Proposed activities include creating a central online platform to publish budget documents; setting and following common standards in preparing and presenting all budget documents; and increasing openness in public participation by the national government. In addition, the budget implementation will be more open to the public.
This commitment advances the OGP values of access to information, civic participation and public accountability as well as technology and innovation for transparency and accountability. Its potential impact is coded as moderate because full implementation could ensure more transparency in public spending, thereby increasing the government’s accountability to the public. For example, publication of the budget documents on an online platform may enhance access to budget information not previously available to Kenyans. However, several of the commitment’s milestones are not specific, so the scope and scale of proposed reforms cannot be determined accurately.
7.1. Create one central online platform to publish budget documents
The Public Finance and Management Act 2012 requires all key budget documents to be made publicly available. The current government practice is that the national government publishes budget documents through the national treasury website[Note118: The National Treasury, 'Home/Budget,' (2018) http://www.treasury.go.ke/budget.html.] while counties publish the same on their websites. International Budgetary Partnership Kenya (IBP Kenya)[Note119: International Budget Partnership, 'Are Counties Making Budget Documents Available to the Public? A Review of County Websites' (Apr. 2017) https://www.internationalbudget.org/wp-content/uploads/kenya-county-budget-transparency-review-march-2017.pdf.] shows that only about 20 percent of key county budget documents that were supposed to be online were available.[Note120: Margaret Njugunah, 'Kenya: Counties Not Making Key Documents Available Online - Study,' (All Africa, 2017) allafrica.com/stories/201709260031.html. ] The common practice for the National Treasury and county treasuries has been to provide hard copies of documents to participants during the public meetings, and this limits effective participation because of the large volume of the documents that participants had to process without sufficient notice. This milestone therefore seeks to create one central online platform and publish budget documents within seven days of their tabling or publication and in machine-readable formats. This includes documents produced by the government at the national and county levels, going back five years. There have been ongoing discussions between the Controller of Budget and various organisations to create one space where all county and national budgets are available to the general public under the World Bank Boost project[Note121: The World Bank, 'Open Budgets Portal' (2017) boost.worldbank.org. ] which is linked to the Kenya open data portal and there are plans to launch a national and county portal that is directly supported by National Treasury.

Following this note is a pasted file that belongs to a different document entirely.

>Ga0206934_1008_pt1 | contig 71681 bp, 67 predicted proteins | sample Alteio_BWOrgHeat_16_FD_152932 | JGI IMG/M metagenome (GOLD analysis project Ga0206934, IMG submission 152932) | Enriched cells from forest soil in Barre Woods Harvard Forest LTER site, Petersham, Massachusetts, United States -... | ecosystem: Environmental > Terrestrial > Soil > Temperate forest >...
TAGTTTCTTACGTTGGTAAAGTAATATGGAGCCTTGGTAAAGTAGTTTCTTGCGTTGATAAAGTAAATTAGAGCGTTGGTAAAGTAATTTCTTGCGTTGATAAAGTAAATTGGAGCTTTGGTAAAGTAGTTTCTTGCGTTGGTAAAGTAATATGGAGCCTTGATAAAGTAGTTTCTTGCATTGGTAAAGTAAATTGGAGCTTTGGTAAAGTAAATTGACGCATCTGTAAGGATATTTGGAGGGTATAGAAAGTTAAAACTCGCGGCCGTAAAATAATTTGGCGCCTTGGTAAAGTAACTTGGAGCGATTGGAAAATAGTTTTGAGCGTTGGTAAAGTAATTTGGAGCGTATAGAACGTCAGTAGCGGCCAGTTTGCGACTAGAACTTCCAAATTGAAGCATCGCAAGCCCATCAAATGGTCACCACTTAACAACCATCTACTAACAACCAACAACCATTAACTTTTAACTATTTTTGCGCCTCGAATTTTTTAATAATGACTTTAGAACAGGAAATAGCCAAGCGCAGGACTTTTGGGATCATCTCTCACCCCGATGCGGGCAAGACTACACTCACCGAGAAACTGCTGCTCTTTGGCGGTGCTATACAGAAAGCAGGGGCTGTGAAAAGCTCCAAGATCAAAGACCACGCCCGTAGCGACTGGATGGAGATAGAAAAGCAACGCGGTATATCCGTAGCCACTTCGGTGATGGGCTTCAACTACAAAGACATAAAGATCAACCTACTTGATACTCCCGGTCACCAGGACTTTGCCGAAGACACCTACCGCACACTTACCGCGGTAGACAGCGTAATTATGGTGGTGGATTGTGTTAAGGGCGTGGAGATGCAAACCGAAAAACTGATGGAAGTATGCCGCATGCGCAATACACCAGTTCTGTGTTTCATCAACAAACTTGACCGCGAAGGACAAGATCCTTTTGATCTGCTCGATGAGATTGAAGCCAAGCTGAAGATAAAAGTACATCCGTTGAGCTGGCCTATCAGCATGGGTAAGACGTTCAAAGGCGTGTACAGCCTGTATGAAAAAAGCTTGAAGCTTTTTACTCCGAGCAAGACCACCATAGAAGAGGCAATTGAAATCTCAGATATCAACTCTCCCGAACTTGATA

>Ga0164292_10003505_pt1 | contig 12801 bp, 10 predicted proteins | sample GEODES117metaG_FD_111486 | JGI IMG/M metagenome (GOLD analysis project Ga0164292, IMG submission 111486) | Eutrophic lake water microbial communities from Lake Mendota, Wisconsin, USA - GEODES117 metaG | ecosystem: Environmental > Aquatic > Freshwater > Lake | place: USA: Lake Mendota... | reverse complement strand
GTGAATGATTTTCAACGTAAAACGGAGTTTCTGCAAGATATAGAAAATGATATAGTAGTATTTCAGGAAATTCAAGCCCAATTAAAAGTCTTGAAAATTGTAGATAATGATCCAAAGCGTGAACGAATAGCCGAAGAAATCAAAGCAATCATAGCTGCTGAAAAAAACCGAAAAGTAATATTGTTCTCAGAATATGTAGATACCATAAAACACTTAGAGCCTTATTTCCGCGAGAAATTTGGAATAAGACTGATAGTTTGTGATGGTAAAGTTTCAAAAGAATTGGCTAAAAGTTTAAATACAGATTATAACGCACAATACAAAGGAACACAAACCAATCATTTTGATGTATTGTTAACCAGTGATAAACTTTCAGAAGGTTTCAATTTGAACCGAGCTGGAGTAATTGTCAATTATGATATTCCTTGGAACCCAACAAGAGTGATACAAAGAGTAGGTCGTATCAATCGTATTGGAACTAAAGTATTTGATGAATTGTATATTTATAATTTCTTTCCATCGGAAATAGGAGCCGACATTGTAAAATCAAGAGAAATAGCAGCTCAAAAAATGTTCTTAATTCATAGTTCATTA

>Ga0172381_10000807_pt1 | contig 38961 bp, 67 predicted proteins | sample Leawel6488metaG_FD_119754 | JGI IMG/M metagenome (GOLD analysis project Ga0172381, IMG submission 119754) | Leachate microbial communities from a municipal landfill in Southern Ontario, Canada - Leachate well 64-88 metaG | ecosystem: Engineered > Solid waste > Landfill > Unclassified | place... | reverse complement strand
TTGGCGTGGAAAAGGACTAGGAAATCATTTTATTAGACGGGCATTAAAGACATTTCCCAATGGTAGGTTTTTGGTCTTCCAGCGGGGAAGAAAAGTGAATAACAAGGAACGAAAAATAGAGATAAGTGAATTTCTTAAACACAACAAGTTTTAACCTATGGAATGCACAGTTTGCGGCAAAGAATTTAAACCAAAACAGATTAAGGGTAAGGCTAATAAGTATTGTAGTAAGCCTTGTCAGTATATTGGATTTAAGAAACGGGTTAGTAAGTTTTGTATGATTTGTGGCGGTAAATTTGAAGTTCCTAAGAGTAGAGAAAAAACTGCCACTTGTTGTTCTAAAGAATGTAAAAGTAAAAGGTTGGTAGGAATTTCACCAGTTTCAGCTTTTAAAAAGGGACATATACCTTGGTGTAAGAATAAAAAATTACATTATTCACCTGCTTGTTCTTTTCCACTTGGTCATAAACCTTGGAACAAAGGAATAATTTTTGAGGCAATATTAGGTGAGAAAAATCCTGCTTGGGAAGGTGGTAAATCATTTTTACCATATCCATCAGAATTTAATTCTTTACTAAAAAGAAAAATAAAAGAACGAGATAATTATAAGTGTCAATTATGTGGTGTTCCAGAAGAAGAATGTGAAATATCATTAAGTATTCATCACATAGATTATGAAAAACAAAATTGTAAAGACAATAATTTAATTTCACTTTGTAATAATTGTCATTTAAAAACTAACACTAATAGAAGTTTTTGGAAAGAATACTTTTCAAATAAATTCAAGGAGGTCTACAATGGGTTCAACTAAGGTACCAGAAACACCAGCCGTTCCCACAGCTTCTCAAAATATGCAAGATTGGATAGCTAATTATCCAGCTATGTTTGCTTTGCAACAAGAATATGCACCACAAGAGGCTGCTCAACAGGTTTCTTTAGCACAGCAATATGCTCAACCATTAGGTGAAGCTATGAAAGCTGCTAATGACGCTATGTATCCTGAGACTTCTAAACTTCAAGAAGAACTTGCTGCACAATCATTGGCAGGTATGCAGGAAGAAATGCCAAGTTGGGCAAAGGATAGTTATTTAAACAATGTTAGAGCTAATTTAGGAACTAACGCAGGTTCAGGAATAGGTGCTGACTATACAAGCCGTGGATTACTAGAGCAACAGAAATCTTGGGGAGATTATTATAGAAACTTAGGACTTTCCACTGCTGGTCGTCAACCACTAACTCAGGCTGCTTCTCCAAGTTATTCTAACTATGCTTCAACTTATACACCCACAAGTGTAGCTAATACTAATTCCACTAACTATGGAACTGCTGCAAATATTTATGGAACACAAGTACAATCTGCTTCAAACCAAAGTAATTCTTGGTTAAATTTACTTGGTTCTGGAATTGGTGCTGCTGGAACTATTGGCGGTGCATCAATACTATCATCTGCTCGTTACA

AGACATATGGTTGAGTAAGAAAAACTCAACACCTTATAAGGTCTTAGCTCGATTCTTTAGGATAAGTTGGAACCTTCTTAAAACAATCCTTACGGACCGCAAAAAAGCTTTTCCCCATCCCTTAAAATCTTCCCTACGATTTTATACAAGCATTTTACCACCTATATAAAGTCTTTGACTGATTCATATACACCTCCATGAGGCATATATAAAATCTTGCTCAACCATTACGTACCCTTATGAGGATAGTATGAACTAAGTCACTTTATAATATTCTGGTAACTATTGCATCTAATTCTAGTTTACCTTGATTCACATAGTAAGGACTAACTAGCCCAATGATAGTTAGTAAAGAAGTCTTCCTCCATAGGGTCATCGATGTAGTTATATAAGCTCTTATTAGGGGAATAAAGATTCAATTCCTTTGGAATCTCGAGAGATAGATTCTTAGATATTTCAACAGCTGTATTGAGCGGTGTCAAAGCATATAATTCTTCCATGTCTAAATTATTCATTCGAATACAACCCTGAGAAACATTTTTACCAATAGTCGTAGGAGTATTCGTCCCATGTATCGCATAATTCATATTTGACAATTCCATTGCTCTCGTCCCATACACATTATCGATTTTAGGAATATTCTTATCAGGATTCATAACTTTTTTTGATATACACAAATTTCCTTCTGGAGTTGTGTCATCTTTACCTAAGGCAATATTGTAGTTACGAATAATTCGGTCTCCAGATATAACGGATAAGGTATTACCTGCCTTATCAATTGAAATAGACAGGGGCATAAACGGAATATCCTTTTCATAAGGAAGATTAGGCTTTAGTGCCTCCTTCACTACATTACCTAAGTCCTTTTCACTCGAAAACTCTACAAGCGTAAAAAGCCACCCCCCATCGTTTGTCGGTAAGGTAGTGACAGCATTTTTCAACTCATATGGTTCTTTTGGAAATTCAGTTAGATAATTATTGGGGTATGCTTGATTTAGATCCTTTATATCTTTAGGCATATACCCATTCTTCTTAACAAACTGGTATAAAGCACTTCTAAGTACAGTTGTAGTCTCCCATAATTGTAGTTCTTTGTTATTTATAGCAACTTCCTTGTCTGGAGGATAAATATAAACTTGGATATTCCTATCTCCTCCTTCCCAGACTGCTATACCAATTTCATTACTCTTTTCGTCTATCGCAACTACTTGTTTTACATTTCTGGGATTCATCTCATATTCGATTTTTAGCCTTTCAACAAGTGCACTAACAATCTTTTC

7.2. Set and follow common standards in the preparation and presentation of all budget documents
The PFM Act requires that the budget be presented in a program-based format. This is a move from the line item-based budgeting that was in place before the enactment of the PFM Act and the promulgation of the constitution of Kenya 2010. This presentation allows for more detailed information to be shared and enables trend analyses. The law, however, is not explicit on the formatting of other budget documents. This milestone therefore seeks to set common standards in the preparation and presentation of all budget documents. Envisioned activity is clear and detailed and the potential impact could be moderate in improving the presentation and readability of budget documents.
7.3. Public participation by the national government will be more open and inclusive and progressively
Public participation is required by both constitutional provisions and enabling legislation. The milestone seeks to address the challenge of effective participation, as the law is silent on the thresholds of what constitutes effective participation. However, the commitment does not specify how the government will comply with the law to ensure public participation improvement in open budgeting. This step is written as an aspirational goal to strengthen public participation framework and it is not clear what activities are to be carried out, therefore the potential impact is none.
7.4. Budget implementation will be more open to the public and Parliament should work with local communities to monitor project implementation
Budget implementation information by the national and county treasuries has been shrouded in secrecy. Constitutional and legal provisions require budget information to be made publicly available for scrutiny by the two levels of government; the Controller of Budget releases quarterly and year-end implementation reports, which can be used to monitor the budget implementation by citizens.